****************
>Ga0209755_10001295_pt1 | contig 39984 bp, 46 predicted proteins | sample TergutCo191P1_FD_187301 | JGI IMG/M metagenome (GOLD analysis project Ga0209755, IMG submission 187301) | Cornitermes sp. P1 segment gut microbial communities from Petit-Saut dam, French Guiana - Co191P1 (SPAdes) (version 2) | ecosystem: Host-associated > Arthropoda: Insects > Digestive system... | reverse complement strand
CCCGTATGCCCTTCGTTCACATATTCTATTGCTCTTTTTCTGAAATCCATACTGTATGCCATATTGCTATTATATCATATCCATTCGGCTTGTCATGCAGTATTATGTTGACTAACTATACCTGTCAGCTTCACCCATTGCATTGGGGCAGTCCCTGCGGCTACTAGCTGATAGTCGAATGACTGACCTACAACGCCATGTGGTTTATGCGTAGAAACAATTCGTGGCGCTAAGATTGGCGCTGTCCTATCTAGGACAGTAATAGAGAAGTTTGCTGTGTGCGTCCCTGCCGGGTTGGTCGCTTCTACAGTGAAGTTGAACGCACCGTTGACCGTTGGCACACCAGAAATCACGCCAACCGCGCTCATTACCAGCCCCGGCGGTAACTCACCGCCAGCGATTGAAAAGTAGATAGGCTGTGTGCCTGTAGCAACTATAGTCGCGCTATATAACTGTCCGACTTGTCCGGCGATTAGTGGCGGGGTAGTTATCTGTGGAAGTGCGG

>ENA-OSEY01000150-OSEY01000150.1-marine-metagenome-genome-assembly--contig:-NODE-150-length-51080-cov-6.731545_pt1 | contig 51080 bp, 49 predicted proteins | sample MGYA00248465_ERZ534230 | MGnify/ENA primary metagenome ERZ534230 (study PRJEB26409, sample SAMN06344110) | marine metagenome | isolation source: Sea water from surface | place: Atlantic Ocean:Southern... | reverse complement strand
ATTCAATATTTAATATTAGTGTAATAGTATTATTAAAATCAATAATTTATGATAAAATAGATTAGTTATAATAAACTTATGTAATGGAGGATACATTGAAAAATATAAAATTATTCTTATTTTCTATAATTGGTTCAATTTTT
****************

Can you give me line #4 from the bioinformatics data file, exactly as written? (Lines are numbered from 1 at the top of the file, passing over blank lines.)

ATTCAATATTTAATATTAGTGTAATAGTATTATTAAAATCAATAATTTATGATAAAATAGATTAGTTATAATAAACTTATGTAATGGAGGATACATTGAAAAATATAAAATTATTCTTATTTTCTATAATTGGTTCAATTTTT